If men can be legally required to be the main caretaker of a child they’ve fathered, the incentive to abortion will be reduced, Ramaswamy argued.
Credit to Life Site News – December 13, 2023 — Republican presidential candidate Vivek Ramaswamy vowed Tuesday to fight abortion by “codify[ing] sexual responsibility for men into law” if elected to the highest office in the nation.
Ramaswamy shared in a video posted to X, formerly Twitter, yesterday that he supports laws that give women the “exclusive right and option” to make the father of their child the “principal caretaker who’s responsible for bringing up that child” by law once the child is born.
“We couldn’t do that for most of our nation’s history, but we can do that today because we have genetic paternity tests that are 100 percent reliable,” the rising GOP candidate explained.
Ramaswamy proposed the measure as a way to fight abortion and promote pro-life decisions, suggesting that it would help do so by making men think twice about their sexual behavior if they aren’t ready to care for a child.
He admitted many men would be reluctant to accept such a proposal, but “that’s the point,” he said. “It’s not necessarily comfortable for most men but that’s exactly what we need to stand for life.”
“It’s not about men’s rights or women’s rights anymore, it’s about human rights,” he added. He did not address whether such a proposal might actually incentivize fathers to push for abortion, if they felt their options were either encouraging an abortion or knowing they could be responsible for being the “principal caretaker” of their child for 18 years.
Women in the U.S. can also already take the fathers of their children to court to receive child support, thanks to the genetic paternity tests Ramaswamy mentioned.
Ramaswamy framed the proposal as a way to support a pro-life culture that will also allow for a “landslide” win in the next general election.
While the candidate has described himself as “unapologetically pro-life,” and he believes Dobbs v. Jackson “overturned Roe correctly on the grounds of the constitution,” Ramaswamy said that he doesn’t believe abortion is constitutionally a federal issue.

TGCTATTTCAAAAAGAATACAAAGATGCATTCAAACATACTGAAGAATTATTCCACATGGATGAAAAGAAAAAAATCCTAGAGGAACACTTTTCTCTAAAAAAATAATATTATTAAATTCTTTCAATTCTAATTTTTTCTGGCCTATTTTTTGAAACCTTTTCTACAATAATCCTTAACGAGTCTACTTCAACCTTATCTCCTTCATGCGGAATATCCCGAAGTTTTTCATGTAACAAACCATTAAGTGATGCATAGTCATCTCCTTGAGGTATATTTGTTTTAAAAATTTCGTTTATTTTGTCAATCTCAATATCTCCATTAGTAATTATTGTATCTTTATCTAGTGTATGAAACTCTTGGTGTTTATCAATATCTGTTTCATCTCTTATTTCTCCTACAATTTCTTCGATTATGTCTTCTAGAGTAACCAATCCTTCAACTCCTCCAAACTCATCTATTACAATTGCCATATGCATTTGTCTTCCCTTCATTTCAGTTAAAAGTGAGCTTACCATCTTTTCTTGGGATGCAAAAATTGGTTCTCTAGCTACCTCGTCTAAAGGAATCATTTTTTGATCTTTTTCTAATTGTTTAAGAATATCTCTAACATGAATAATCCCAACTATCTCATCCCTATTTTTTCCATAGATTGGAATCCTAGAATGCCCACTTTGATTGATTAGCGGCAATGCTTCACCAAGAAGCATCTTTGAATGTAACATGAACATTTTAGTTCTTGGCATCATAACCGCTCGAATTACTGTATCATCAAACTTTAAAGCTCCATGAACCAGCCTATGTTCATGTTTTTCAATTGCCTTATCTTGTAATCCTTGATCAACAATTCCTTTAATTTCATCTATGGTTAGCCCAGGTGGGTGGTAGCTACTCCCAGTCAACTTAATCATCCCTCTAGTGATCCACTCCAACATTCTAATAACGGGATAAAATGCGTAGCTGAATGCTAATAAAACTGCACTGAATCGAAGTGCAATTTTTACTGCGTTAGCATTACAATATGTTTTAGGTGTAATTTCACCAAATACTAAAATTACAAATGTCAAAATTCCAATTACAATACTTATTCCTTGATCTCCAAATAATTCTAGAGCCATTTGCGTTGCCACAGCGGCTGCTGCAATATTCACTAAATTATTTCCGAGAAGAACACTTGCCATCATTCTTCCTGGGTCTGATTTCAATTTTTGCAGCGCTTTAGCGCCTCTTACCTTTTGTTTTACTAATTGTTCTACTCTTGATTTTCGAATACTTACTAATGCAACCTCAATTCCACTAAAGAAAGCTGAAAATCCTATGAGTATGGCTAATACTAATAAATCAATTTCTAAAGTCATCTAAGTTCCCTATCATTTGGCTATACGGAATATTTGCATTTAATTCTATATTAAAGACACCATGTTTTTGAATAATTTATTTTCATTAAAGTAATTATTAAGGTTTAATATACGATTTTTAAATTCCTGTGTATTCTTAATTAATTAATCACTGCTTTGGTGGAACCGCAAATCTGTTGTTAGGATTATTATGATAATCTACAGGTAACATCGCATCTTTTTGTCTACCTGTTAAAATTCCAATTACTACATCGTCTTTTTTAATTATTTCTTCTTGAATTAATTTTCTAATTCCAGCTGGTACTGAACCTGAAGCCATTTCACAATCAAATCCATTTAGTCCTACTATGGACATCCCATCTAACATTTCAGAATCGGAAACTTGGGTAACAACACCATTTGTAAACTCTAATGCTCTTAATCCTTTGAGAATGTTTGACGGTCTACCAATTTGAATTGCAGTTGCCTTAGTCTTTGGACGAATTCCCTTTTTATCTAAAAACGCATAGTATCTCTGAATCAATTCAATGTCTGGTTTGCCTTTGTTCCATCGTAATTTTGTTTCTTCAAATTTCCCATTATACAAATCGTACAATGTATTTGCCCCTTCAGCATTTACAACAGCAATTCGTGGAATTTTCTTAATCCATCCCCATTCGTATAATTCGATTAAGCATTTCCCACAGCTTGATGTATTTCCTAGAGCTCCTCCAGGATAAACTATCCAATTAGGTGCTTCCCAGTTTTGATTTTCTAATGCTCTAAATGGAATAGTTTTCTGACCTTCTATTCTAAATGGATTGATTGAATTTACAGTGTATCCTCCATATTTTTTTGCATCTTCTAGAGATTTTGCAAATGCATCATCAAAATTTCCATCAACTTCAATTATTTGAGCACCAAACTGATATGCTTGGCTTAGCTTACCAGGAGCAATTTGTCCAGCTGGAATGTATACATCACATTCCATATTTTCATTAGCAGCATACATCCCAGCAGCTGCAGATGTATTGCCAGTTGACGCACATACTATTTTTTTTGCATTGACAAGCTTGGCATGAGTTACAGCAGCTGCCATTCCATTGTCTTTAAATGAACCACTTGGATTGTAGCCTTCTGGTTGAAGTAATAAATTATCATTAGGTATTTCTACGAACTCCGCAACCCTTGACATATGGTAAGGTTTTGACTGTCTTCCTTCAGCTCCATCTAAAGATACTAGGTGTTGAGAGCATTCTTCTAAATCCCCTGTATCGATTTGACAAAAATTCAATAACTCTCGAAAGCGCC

“More unborn babies will die in the next 30 years if we federalize this issue,” declared Ramaswamy, predicting that the next time Democrats control the White House and legislature, they would then reinstate Roe v. Wade on the grounds that abortion is a federal issue.
“That’s a loss for the pro-life movement,” said Ramaswamy, who said that the other Republican presidential candidates favor a federal ban on abortion at some level.
In June 2023, Ramaswamy told LifeSiteNews he’d consider supporting a federal abortion law. “I’m keeping an open mind on that,” he said at the time. “That’s where I am.”
Ramaswamy’s insistence that the country refrain from federally banning abortion was slammed by long-shot pro-life Democrat presidential candidate Terrisa Bukovinac on X, who retweeted his video with the comment, “Vivek is a traitor to the babies and a threat to human rights everywhere. Genocide can never be a ‘state’s issue’.”
However, the GOP candidate’s legal plan for fathers was generally praised by men on social media, with one retired U.S. Army Reserve member, Andrew Wong, remarking that by contrast, “One of the worst things the welfare state did was to make men not responsible for their children,” adding, “We’re still paying for the consequences of fatherless children and broken families.”
One X commentator offered an alternative proposal that both parents be required to invest equally through both time and money in the upbringing of children, as opposed to just the father.
Ramaswamy, who was born in Cincinnati, Ohio, is Hindu. Hinduism posits that there is not a single God but multiple gods. Ramaswamy previously asserted that the U.S. is a “nation founded on Judeo-Christian values” and that he “share[s] those same values.”
He has also said that “the real divide” in America is “not between those who are members of different traditional religions” but “those who pledge allegiance to a new religion of secularism, woke-ism, transgender-ism, climate-ism, COVID-ism.”
Ramaswamy has repeatedly emphasized that his core platform is summed up in 10 beliefs, including that “God is real,” that “human flourishing requires fossil fuels,” and that “parents determine the education of their children.”